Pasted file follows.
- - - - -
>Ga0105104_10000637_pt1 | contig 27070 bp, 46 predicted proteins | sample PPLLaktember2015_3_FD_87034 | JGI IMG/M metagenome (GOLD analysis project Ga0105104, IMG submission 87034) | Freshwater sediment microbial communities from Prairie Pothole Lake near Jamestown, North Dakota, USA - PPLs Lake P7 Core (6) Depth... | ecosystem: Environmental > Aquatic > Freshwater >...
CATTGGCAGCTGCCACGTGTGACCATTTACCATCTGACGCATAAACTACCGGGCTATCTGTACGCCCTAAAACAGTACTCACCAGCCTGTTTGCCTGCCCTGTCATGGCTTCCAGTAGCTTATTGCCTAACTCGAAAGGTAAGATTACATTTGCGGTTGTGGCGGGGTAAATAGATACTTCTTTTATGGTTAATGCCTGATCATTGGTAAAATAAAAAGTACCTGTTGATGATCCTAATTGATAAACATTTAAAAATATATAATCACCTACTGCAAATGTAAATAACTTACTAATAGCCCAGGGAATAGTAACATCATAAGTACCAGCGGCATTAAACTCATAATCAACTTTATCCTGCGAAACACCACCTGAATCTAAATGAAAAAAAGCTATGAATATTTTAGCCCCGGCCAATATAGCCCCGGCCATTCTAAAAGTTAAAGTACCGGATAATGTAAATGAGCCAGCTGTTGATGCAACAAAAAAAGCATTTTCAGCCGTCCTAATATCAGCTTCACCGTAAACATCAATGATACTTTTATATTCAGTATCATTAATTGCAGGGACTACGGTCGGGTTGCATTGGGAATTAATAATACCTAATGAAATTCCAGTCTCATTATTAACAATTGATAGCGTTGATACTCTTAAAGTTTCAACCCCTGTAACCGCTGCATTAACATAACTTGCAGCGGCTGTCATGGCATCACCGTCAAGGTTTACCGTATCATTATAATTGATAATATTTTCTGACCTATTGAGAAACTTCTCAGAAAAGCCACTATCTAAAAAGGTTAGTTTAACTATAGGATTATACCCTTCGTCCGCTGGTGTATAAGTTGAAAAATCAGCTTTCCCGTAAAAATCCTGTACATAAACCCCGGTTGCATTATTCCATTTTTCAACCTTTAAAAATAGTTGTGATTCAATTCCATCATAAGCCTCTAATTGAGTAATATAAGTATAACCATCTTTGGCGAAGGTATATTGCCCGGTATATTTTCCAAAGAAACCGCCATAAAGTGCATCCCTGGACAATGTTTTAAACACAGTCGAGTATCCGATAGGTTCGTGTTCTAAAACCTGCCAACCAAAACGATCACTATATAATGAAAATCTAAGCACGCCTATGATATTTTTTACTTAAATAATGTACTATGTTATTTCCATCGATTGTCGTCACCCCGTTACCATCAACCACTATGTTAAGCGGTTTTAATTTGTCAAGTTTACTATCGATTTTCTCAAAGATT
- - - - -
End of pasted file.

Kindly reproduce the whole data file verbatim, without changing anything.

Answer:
>Ga0105104_10000637_pt1 | contig 27070 bp, 46 predicted proteins | sample PPLLaktember2015_3_FD_87034 | JGI IMG/M metagenome (GOLD analysis project Ga0105104, IMG submission 87034) | Freshwater sediment microbial communities from Prairie Pothole Lake near Jamestown, North Dakota, USA - PPLs Lake P7 Core (6) Depth... | ecosystem: Environmental > Aquatic > Freshwater >...
CATTGGCAGCTGCCACGTGTGACCATTTACCATCTGACGCATAAACTACCGGGCTATCTGTACGCCCTAAAACAGTACTCACCAGCCTGTTTGCCTGCCCTGTCATGGCTTCCAGTAGCTTATTGCCTAACTCGAAAGGTAAGATTACATTTGCGGTTGTGGCGGGGTAAATAGATACTTCTTTTATGGTTAATGCCTGATCATTGGTAAAATAAAAAGTACCTGTTGATGATCCTAATTGATAAACATTTAAAAATATATAATCACCTACTGCAAATGTAAATAACTTACTAATAGCCCAGGGAATAGTAACATCATAAGTACCAGCGGCATTAAACTCATAATCAACTTTATCCTGCGAAACACCACCTGAATCTAAATGAAAAAAAGCTATGAATATTTTAGCCCCGGCCAATATAGCCCCGGCCATTCTAAAAGTTAAAGTACCGGATAATGTAAATGAGCCAGCTGTTGATGCAACAAAAAAAGCATTTTCAGCCGTCCTAATATCAGCTTCACCGTAAACATCAATGATACTTTTATATTCAGTATCATTAATTGCAGGGACTACGGTCGGGTTGCATTGGGAATTAATAATACCTAATGAAATTCCAGTCTCATTATTAACAATTGATAGCGTTGATACTCTTAAAGTTTCAACCCCTGTAACCGCTGCATTAACATAACTTGCAGCGGCTGTCATGGCATCACCGTCAAGGTTTACCGTATCATTATAATTGATAATATTTTCTGACCTATTGAGAAACTTCTCAGAAAAGCCACTATCTAAAAAGGTTAGTTTAACTATAGGATTATACCCTTCGTCCGCTGGTGTATAAGTTGAAAAATCAGCTTTCCCGTAAAAATCCTGTACATAAACCCCGGTTGCATTATTCCATTTTTCAACCTTTAAAAATAGTTGTGATTCAATTCCATCATAAGCCTCTAATTGAGTAATATAAGTATAACCATCTTTGGCGAAGGTATATTGCCCGGTATATTTTCCAAAGAAACCGCCATAAAGTGCATCCCTGGACAATGTTTTAAACACAGTCGAGTATCCGATAGGTTCGTGTTCTAAAACCTGCCAACCAAAACGATCACTATATAATGAAAATCTAAGCACGCCTATGATATTTTTTACTTAAATAATGTACTATGTTATTTCCATCGATTGTCGTCACCCCGTTACCATCAACCACTATGTTAAGCGGTTTTAATTTGTCAAGTTTACTATCGATTTTCTCAAAGATT